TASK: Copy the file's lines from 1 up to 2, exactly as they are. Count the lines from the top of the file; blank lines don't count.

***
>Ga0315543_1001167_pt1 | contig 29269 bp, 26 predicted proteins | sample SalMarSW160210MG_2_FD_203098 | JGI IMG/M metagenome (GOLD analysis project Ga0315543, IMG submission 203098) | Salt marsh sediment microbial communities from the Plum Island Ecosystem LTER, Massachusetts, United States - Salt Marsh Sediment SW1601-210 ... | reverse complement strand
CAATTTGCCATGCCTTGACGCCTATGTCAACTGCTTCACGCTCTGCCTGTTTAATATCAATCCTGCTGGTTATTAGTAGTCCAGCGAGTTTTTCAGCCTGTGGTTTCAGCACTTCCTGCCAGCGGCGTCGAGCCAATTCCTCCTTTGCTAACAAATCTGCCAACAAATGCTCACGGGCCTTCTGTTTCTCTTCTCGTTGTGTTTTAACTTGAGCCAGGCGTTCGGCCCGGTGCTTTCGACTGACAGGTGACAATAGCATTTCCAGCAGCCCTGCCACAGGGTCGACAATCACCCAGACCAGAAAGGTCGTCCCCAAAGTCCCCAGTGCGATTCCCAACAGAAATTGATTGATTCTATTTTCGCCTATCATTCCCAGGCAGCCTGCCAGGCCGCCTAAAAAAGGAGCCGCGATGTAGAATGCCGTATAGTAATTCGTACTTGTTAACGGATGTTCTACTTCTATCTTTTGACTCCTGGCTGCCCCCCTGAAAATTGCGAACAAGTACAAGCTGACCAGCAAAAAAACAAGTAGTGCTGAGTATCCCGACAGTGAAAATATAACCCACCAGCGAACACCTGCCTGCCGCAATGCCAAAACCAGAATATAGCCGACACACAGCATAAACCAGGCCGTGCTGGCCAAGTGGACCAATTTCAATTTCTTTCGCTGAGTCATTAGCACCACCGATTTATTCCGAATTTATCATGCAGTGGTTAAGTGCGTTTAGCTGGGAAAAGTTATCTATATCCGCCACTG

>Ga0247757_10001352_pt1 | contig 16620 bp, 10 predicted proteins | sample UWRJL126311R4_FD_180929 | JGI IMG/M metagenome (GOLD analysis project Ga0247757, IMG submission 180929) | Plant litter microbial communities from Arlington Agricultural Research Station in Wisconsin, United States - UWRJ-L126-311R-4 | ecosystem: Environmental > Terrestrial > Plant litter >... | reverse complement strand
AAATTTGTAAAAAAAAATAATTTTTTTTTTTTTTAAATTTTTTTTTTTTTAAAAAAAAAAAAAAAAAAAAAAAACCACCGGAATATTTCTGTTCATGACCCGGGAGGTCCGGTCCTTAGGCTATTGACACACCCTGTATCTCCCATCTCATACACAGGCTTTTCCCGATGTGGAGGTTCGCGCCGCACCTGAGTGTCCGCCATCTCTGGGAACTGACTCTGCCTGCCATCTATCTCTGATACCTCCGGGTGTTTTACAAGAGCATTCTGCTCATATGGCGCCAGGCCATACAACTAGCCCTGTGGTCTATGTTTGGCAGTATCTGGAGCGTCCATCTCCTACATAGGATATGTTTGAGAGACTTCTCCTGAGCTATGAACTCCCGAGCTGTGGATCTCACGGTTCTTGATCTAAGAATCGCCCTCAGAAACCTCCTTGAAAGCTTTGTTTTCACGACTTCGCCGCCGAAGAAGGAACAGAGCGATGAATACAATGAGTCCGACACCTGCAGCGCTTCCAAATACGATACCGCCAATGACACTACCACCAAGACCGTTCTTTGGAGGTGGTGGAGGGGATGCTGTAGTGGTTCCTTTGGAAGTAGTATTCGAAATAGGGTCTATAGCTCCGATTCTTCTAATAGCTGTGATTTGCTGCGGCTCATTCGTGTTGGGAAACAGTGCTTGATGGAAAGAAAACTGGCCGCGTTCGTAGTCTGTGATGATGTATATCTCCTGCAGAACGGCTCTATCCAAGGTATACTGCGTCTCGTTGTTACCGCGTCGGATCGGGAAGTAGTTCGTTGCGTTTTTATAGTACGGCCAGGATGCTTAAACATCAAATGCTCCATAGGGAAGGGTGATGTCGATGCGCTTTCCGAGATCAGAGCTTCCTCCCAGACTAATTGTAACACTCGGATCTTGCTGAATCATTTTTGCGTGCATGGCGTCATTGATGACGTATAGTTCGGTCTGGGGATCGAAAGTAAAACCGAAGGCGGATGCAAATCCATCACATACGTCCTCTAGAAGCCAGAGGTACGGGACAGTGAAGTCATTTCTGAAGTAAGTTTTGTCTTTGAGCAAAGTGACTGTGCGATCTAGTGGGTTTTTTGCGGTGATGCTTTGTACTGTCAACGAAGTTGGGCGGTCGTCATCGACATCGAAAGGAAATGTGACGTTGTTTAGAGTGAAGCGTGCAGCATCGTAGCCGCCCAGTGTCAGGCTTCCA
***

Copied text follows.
>Ga0315543_1001167_pt1 | contig 29269 bp, 26 predicted proteins | sample SalMarSW160210MG_2_FD_203098 | JGI IMG/M metagenome (GOLD analysis project Ga0315543, IMG submission 203098) | Salt marsh sediment microbial communities from the Plum Island Ecosystem LTER, Massachusetts, United States - Salt Marsh Sediment SW1601-210 ... | reverse complement strand
CAATTTGCCATGCCTTGACGCCTATGTCAACTGCTTCACGCTCTGCCTGTTTAATATCAATCCTGCTGGTTATTAGTAGTCCAGCGAGTTTTTCAGCCTGTGGTTTCAGCACTTCCTGCCAGCGGCGTCGAGCCAATTCCTCCTTTGCTAACAAATCTGCCAACAAATGCTCACGGGCCTTCTGTTTCTCTTCTCGTTGTGTTTTAACTTGAGCCAGGCGTTCGGCCCGGTGCTTTCGACTGACAGGTGACAATAGCATTTCCAGCAGCCCTGCCACAGGGTCGACAATCACCCAGACCAGAAAGGTCGTCCCCAAAGTCCCCAGTGCGATTCCCAACAGAAATTGATTGATTCTATTTTCGCCTATCATTCCCAGGCAGCCTGCCAGGCCGCCTAAAAAAGGAGCCGCGATGTAGAATGCCGTATAGTAATTCGTACTTGTTAACGGATGTTCTACTTCTATCTTTTGACTCCTGGCTGCCCCCCTGAAAATTGCGAACAAGTACAAGCTGACCAGCAAAAAAACAAGTAGTGCTGAGTATCCCGACAGTGAAAATATAACCCACCAGCGAACACCTGCCTGCCGCAATGCCAAAACCAGAATATAGCCGACACACAGCATAAACCAGGCCGTGCTGGCCAAGTGGACCAATTTCAATTTCTTTCGCTGAGTCATTAGCACCACCGATTTATTCCGAATTTATCATGCAGTGGTTAAGTGCGTTTAGCTGGGAAAAGTTATCTATATCCGCCACTG